Turning now to
In addition to the mezzanine cards 44 and 46, the server blade 12 includes any number of other components, some of which are shown in
The connectors 56 and 58 may be any high-speed connector design with sufficient shielding to handle large amounts of data without losses and sufficient durability to withstand installation and removal of any mezzanine cards. Advantageously, the connectors carry both signals and power, as opposed to conventional techniques for mezzanine cards which usually require two or more connectors in a connector assembly to route both signal and power. In one embodiment, the connectors 56 and 58 may be a 200-pin FCI Gigarray connector. The standoffs 62 and 64 may be threaded receptacles configured to receive a captive screw or other screw attached to a mezzanine card.
The connectors 56 and 58 are positioned on the system board 60 and in relation to the chassis 40 to allow for optimum routing and space utilization. For example, as shown in the illustrated embodiment, the connecters 56 and 58 are biased to one corner of the chassis 40 The location of connectors 56 and 58 also provide for additional installation or removal components to aid in installation and removal of the mezzanine cards. For example, the location of connectors 56 and 58 may allow for a lever arm (not shown) to ease disconnection of a mezzanine card from the connector. Further, the position of the connectors 56 and 58 may allow for wire routing 66 behind the connectors 56 and 58 and standoffs 62 and 64. Positioning the connectors 56 and 58 at the corner of the chassis 40 also provides for any connectors on the periphery of any installed mezzanine cards to be located at the back of the chassis 40 and accessible to external cables that use those additional connectors.
As illustrated further below, the connectors 56 and 58 extend from the system board 60 at different heights. For example, in one embodiment connector 56 extends 10 mm from the system board and connector 58 extends 25 mm from the system board. Therefore, as discussed further below, a mezzanine card connected to the connector 56 will be closer to the system board 60 compared to a mezzanine card connected to the connector 58. The connectors 56 and 58 are identical except for the differing extension height from the system board 60. Any mezzanine cards designed to couple to the connector 56 or 58 may therefore have the same connector on the card. The staggered configuration is provided primarily by the different heights of the connectors 56 and 58. Similarly, the standoffs 62 and 64 also extend at different heights from the system board 60. For example, the standoffs 62 may be configured to support a mezzanine card coupled to the connector 56, and may therefore extend 15 mm from the system board 60, thus extending along the height of the connector 56 and any connector on an installed mezzanine cared. Similarly, the standoffs 64 may be configured to support a mezzanine card coupled to the connector 58, and may therefore extend 30 mm from the system board 60.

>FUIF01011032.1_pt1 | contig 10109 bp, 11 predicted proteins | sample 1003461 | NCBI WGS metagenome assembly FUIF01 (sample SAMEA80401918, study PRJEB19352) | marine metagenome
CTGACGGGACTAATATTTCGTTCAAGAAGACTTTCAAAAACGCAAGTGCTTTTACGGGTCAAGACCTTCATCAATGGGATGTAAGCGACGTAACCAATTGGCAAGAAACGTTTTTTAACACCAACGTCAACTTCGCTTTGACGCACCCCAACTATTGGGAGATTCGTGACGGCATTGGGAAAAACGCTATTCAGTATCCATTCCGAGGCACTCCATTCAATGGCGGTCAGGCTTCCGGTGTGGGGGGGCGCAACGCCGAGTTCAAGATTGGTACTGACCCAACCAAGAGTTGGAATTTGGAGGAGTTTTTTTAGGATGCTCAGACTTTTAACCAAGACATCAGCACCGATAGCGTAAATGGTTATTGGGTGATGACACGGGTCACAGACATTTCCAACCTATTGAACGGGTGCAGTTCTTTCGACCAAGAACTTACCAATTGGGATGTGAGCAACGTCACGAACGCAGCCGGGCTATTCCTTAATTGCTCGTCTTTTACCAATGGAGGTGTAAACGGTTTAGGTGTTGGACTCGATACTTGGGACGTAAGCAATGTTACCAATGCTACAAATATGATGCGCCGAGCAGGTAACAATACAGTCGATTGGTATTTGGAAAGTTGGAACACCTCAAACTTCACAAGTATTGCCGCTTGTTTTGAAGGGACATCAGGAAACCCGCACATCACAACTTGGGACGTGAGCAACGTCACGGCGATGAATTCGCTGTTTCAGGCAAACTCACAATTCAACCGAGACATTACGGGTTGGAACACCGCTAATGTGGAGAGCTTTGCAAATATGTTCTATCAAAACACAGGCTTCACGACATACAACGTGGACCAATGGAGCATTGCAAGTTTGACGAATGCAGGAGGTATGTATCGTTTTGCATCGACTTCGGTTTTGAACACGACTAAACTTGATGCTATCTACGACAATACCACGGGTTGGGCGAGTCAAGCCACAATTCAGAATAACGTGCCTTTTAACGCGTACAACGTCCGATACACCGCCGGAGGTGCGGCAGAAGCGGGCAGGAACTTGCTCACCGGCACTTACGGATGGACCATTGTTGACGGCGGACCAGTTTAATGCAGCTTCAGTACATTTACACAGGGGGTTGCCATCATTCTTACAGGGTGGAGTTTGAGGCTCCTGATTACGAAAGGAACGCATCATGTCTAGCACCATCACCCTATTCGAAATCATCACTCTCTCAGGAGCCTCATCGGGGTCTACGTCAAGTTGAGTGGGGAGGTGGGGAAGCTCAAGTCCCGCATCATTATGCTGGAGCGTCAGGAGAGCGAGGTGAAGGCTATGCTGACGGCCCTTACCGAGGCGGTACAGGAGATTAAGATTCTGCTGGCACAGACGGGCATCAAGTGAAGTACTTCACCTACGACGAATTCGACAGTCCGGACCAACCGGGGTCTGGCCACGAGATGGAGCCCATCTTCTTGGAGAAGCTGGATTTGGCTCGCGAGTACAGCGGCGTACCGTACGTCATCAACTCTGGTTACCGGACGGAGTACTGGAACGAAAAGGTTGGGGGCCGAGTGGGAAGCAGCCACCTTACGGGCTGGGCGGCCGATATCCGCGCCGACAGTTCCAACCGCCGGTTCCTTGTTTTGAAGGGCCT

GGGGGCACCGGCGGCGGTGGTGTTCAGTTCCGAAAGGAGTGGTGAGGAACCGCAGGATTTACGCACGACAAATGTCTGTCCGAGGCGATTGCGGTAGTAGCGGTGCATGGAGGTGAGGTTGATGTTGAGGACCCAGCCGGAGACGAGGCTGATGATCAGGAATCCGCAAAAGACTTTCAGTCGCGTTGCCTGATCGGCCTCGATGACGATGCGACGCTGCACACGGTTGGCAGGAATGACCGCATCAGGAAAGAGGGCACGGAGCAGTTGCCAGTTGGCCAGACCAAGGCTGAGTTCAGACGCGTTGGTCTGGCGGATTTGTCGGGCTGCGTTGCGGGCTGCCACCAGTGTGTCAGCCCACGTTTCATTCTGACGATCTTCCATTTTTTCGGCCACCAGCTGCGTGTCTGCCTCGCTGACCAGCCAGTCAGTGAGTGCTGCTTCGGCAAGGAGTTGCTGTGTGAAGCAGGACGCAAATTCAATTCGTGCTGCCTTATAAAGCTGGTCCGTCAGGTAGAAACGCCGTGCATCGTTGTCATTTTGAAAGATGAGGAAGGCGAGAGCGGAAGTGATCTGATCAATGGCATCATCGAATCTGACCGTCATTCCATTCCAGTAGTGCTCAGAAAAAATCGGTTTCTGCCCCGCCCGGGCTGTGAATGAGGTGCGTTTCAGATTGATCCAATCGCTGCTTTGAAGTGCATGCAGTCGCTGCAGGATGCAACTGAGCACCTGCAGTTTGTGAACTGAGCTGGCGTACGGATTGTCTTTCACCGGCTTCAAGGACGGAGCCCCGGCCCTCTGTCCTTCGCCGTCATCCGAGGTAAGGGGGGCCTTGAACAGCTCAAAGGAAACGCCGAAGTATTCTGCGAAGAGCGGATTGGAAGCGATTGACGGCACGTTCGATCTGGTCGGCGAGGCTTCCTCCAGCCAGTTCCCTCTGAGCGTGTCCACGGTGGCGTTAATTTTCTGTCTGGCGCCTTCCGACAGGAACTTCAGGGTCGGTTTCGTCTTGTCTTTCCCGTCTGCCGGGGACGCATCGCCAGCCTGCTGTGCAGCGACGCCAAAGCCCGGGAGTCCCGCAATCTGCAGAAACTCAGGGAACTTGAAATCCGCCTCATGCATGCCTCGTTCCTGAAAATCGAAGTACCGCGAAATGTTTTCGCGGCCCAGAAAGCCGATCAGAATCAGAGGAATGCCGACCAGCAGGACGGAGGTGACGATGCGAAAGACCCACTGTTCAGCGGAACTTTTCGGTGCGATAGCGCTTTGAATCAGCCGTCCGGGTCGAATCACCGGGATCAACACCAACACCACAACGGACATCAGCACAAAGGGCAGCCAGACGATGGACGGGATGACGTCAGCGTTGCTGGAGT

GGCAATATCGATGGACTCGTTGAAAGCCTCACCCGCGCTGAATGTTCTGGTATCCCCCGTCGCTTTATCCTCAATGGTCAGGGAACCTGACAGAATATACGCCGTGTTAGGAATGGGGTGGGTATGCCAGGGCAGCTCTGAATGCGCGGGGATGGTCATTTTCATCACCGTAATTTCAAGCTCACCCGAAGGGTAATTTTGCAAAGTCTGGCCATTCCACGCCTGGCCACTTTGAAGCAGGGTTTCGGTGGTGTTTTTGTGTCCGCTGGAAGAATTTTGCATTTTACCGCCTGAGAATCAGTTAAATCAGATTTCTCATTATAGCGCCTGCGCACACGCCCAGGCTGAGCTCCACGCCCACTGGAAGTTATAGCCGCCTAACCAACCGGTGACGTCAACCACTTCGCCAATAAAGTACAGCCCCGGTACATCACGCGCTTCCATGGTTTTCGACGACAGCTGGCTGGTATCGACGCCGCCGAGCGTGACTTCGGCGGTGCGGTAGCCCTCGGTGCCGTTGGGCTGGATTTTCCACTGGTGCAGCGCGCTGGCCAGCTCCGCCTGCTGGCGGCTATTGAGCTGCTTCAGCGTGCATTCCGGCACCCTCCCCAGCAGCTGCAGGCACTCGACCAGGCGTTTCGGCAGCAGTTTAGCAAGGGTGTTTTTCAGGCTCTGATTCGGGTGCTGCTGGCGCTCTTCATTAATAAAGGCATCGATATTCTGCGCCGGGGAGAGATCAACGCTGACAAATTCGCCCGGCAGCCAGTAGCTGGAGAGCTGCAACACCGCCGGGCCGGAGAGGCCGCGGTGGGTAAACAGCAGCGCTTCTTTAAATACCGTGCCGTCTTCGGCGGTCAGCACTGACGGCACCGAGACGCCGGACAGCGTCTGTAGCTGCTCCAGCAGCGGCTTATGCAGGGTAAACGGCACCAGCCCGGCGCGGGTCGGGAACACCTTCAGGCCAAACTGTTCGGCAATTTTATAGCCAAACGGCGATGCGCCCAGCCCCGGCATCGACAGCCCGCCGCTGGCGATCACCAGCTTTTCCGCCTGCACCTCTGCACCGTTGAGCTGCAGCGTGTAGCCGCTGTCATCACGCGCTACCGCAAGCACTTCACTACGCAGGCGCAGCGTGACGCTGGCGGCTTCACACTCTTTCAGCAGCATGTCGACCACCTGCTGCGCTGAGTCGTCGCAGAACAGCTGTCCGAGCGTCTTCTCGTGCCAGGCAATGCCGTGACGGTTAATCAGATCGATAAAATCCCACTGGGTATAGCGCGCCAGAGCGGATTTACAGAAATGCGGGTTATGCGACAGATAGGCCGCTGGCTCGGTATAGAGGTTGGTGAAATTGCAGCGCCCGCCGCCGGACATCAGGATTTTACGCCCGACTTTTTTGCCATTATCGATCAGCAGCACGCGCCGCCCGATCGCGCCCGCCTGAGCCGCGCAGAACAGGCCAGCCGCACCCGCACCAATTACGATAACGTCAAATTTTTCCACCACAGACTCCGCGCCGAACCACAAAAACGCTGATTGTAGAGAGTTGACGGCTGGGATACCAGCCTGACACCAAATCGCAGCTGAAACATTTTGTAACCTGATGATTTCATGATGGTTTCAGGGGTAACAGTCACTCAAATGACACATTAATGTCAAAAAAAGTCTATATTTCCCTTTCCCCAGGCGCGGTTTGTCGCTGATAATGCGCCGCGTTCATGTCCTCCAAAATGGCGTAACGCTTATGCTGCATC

As will be discussed further below, alternative embodiments may include more than two mezzanine card connectors, and/or mezzanine cards capable of spanning multiple connectors. In some embodiments, in addition to the connectors 56 and 58, a system board in a server blade 12 may have a third mezzanine card connector. In such an embodiment, a mezzanine card may span multiple mezzanine card connectors. For example, a larger mezzanine card that spans two mezzanine card connectors may offer increased I/O throughput through the use of both mezzanine card connectors. In further embodiments that have three or more mezzanine card connectors, a mezzanine card that connects to three or more mezzanine card connectors may be used.
In the embodiment shown in
Turning now to
Advantageously, the mezzanine cards 70 and 78 shown in the embodiment illustrated in
The combined height of the connectors 56 and 88, and the standoffs 62, must be of sufficient height to provide for one or more components 92 on the system board 60, such heat sinks, capacitors, processors, fans, etc. In one embodiment, as discussed above, the connector 56 and the standoffs 62 are at a height of 10 mm and the card 70 includes a 5 mm height connector 88. Thus, the height of the card 70 compared to the system board 60 is 15 mm. Analogously, in one embodiment, the connector 58 and the standoffs 64 may be at a height of 25 mm, and the second card 78 may include a connector 90 extending 5 mm. Therefore, when the card 78 is installed, the height of the card 78 over the system board 60 is 30 mm, and the distance between the card 70 and the second card 78 is 15 mm. Additionally, the card 70 may have one or more components 94, such as capacitors, heat sinks, processors, fans, or other components that require sufficient space, as well as space for cooling and air circulation around the components 92. The card 78 may also have one or more components 95 such as capacitors, heat sinks, processors, fans, or other components.
Instead of utilizing one connector, as in the embodiment discussed above in